Super Future Kid Conquers New Worlds

Artist Steffi Homa mimics her painting “Dark Matter Dancer,” part of a solo show at Artist Republic Gallery. Photo by Daniella Walsh.

The young man is wide-eyed, as if he’s seeing something he can’t quite fathom, and small wonder. While standing in purplish blue water, he’s wearing an orange space helmet and the replica of a little green alien around his neck. Around him swirl multi-colored pieces of confetti and soap bubbles and he’s wearing a shirt emblazoned with images of “My Little Pony.” The fantastic scenario is captured in a painting, “The Other End of the Spectrum” and part of an exhibition bannered “Extendable Realities: Change Everything You Are” currently at the Artist Republic Gallery in Laguna Beach until June 19.

Then there’s “Catch a Wave,” another large oil painting featuring a bikini-clad redhead. She is depicted moving towards a masked water skier wearing a version of an Indian headdress, whizzing over a wavy mountain. Swimmers, a space alien in a cowboy hat and a huge cigarette butt serve as lane markers. Oh, and let’s not forget the deer, juxtaposed against a beach towel in the foreground munching kibble from a dog bowl.

These and other dream-like scenarios are the work of German-born Steffi Homa, who goes by the moniker Super Future Kid. “Extendable Realities” is her first U.S. solo show. Her work has been seen in group shows in San Francisco and Los Angeles.

Torrey Cook, proprietor of Artist Republic, likes Homa’s mix of pop culture with images of her own invention and her use of color. Homa also mixes a bit of darkness into her narrative, enough to be thought-provoking but never enough to be depressing, Cook said. “Search Trash Pile,” with its deer caught up in power lines, is a good example of the latter.

A 34-year-old London-based painter, Homa makes good use of her diversified cultural background by creating works that may seem wacky, though they quite effectively mirror the fractured realities of the present generation. The reflect those engrossed in surfing the web, playing video games, remembering childhood toys, watching TV and then mentally processing the variegated, multi-themed and multi-hued jumble that comprises today’s visual world.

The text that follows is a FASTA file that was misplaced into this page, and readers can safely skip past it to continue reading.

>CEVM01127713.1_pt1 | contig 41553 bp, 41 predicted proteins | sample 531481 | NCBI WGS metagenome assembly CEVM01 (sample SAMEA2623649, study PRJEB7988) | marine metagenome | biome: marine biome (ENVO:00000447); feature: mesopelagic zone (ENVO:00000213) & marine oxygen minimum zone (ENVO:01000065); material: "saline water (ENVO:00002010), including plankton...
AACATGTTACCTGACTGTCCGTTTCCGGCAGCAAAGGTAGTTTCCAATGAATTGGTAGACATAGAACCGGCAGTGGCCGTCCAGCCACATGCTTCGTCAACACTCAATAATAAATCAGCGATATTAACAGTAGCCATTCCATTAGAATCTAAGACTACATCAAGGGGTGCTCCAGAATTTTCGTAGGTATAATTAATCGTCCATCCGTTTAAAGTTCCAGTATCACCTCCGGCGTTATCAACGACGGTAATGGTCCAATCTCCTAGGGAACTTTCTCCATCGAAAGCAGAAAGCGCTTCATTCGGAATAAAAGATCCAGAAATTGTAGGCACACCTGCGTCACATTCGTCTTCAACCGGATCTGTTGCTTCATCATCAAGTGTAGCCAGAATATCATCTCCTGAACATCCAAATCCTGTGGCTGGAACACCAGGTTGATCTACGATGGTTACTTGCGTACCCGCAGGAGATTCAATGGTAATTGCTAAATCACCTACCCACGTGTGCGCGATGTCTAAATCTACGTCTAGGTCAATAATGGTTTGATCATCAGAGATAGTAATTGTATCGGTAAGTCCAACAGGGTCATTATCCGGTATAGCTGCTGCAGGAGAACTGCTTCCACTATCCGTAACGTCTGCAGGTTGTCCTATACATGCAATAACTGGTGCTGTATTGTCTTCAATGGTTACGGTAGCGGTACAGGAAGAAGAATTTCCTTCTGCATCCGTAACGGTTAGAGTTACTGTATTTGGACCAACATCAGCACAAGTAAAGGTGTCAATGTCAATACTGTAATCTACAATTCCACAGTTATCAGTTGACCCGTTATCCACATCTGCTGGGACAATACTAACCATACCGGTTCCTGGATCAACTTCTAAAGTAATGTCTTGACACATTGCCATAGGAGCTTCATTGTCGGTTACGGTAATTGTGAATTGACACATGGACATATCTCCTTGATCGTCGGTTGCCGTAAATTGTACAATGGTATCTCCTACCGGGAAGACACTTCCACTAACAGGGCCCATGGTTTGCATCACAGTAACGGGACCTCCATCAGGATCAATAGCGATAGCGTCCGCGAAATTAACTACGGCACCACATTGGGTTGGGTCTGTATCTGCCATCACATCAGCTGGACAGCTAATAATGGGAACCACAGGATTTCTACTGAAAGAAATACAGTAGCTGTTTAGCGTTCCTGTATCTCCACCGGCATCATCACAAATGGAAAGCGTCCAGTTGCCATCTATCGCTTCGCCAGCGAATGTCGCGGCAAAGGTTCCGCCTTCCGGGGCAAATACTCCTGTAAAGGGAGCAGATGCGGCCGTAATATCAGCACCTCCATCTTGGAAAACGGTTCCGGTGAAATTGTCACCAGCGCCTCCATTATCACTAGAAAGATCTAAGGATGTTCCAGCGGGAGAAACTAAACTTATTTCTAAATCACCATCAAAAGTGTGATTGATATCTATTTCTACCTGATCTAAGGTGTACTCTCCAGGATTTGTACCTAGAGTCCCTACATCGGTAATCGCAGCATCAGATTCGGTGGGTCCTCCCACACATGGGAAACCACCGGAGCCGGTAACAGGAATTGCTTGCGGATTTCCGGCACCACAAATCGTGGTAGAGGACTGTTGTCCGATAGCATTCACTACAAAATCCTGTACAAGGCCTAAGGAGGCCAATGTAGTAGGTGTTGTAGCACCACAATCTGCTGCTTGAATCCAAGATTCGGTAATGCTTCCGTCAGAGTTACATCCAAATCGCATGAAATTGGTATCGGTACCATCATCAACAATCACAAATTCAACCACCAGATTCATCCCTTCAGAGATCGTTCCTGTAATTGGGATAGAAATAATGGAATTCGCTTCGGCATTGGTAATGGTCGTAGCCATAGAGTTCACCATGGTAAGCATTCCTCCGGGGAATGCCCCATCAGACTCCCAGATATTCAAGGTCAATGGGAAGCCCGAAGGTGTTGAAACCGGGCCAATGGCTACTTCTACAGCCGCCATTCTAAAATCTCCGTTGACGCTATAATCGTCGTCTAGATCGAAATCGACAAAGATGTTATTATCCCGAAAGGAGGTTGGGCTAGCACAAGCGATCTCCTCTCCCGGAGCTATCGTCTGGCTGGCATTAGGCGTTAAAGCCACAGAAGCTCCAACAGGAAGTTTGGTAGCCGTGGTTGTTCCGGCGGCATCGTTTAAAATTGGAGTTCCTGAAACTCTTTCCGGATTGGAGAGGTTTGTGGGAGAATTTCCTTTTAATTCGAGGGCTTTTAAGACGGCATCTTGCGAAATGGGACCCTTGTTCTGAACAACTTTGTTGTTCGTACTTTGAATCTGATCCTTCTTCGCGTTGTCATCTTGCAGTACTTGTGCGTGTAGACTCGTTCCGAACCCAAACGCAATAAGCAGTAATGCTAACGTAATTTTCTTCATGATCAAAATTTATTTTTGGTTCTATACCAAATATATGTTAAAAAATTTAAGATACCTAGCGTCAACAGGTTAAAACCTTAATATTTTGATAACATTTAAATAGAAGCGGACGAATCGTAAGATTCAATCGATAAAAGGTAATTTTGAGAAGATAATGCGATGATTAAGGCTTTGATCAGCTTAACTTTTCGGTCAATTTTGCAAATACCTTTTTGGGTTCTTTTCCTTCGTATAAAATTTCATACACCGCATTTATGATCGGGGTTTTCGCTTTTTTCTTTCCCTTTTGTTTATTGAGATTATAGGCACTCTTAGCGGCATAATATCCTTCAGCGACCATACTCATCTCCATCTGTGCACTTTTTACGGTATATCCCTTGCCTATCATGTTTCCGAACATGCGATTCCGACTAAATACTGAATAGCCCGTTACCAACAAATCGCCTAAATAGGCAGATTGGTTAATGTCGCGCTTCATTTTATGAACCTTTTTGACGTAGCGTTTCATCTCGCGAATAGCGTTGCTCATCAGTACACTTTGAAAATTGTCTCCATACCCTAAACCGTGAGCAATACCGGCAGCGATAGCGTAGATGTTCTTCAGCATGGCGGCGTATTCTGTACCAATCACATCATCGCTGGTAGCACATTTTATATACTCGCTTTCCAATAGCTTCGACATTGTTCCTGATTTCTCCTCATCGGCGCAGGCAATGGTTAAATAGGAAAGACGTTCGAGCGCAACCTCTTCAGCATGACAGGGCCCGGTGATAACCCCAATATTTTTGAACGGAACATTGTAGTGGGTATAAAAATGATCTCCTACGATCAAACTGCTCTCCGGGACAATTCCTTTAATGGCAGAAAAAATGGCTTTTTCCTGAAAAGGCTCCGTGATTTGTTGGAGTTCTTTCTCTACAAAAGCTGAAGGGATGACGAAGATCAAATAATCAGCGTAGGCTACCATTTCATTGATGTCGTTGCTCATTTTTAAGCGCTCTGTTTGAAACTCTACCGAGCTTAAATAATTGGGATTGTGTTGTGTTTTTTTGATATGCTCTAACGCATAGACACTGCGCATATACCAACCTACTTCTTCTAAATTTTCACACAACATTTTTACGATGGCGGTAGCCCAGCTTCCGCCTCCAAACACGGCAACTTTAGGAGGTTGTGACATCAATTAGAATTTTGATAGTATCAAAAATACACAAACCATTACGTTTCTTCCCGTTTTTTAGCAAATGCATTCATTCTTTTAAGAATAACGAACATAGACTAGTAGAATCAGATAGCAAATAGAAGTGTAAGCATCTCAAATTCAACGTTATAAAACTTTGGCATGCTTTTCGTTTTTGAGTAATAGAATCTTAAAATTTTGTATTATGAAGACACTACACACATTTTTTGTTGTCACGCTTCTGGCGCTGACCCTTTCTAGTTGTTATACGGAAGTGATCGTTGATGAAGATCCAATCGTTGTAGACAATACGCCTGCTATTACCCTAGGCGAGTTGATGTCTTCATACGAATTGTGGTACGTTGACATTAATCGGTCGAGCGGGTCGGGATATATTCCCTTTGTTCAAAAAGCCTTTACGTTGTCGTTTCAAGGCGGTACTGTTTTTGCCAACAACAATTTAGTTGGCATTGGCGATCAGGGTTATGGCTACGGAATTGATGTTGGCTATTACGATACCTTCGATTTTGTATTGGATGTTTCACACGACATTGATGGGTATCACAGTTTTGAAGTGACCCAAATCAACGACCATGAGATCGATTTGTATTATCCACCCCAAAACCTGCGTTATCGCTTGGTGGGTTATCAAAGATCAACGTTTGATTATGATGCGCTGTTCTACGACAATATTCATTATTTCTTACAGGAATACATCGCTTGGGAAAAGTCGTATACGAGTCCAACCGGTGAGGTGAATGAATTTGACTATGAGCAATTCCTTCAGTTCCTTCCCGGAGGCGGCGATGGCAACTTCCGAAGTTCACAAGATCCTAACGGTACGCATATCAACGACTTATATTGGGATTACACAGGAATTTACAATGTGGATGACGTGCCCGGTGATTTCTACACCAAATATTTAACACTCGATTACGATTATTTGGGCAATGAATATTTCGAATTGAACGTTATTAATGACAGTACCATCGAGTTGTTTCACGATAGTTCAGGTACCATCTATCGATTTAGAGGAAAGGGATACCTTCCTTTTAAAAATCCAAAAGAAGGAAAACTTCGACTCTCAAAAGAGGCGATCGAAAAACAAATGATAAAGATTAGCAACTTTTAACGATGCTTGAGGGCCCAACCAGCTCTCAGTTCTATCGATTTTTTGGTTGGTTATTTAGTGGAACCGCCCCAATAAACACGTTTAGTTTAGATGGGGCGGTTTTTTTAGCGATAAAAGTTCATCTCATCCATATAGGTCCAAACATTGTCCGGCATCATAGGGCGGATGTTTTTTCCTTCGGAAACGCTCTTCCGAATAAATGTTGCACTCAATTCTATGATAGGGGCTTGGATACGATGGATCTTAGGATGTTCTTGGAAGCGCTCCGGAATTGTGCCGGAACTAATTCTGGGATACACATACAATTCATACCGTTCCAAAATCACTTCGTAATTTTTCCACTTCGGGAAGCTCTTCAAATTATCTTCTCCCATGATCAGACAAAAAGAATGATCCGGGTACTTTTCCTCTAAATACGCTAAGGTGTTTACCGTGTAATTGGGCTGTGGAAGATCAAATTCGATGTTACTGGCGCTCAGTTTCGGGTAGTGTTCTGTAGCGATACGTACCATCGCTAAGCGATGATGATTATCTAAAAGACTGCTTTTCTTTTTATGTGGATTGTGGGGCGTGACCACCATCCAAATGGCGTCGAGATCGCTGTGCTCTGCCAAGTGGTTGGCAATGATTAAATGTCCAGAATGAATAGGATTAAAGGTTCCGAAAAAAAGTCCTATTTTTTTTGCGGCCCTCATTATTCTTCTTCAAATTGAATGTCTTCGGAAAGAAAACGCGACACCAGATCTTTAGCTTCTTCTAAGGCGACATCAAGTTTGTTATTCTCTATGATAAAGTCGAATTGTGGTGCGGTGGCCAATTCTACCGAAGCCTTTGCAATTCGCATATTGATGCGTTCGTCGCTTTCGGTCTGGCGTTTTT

Born in the vicinity of Berlin in 1981, Homa, was 8 when the Berlin Wall fell in 1989. Having spent her early years in the relative isolation of the East Zone as Germans then called the German Democratic Republic, a new world opened up for the curious little girl with a precocious ambition to become an artist. Once she had finished university prep high school in Berlin, she studied design. “My move to London was a spontaneous one. I did not want to work in a corporate environment, so I freelanced.” she said. “My goal has always been to build my own world.”

And what a world it became, once she and her family were able to leave the confines of East Berlin. She enjoyed her first Coca Cola, saw TV commercials and shows beyond the two state-approved channels she was accustomed to. “Friends gave me a set of My Little Ponies and I got Barbie dolls and houses and cars, but since my parents did not have a lot of money, a lot of things were still out of reach for me. But I looked at and studied anything I could get my hands on,” she recalled.

Today those things along with her fascination with space travel have found their way into the multi-layered story lines of her paintings.

There are references to Brothers Grimm fairytales and childhood holidays, along with action figures and video games all rendered in bright primary or pastel colors in paintings such as “Forever and a day” where the action hero brandishes a sword made from Legos. And then, there is the often-present St. Bernard, replete with his little flask filled with brandy, who assists during rescues in the Alps.

“My brain puts things together that are unrelated and creates new plots. They are not straight stories, but often bizarre situations that come together in dreams,” she said. “But, at the time I put them on canvas, they make sense.” She said her quest for pictorial material is constant. She makes mental collages subconsciously and consciously works on composition and its varied elements in oil, acrylics, guache and even spray paint.

“With every painting, my universe grows,” she said. She also said that decisions regarding painting subjects are intuitive, originating in her subconscious. “I find the subconscious more powerful than the conscious,” she said.




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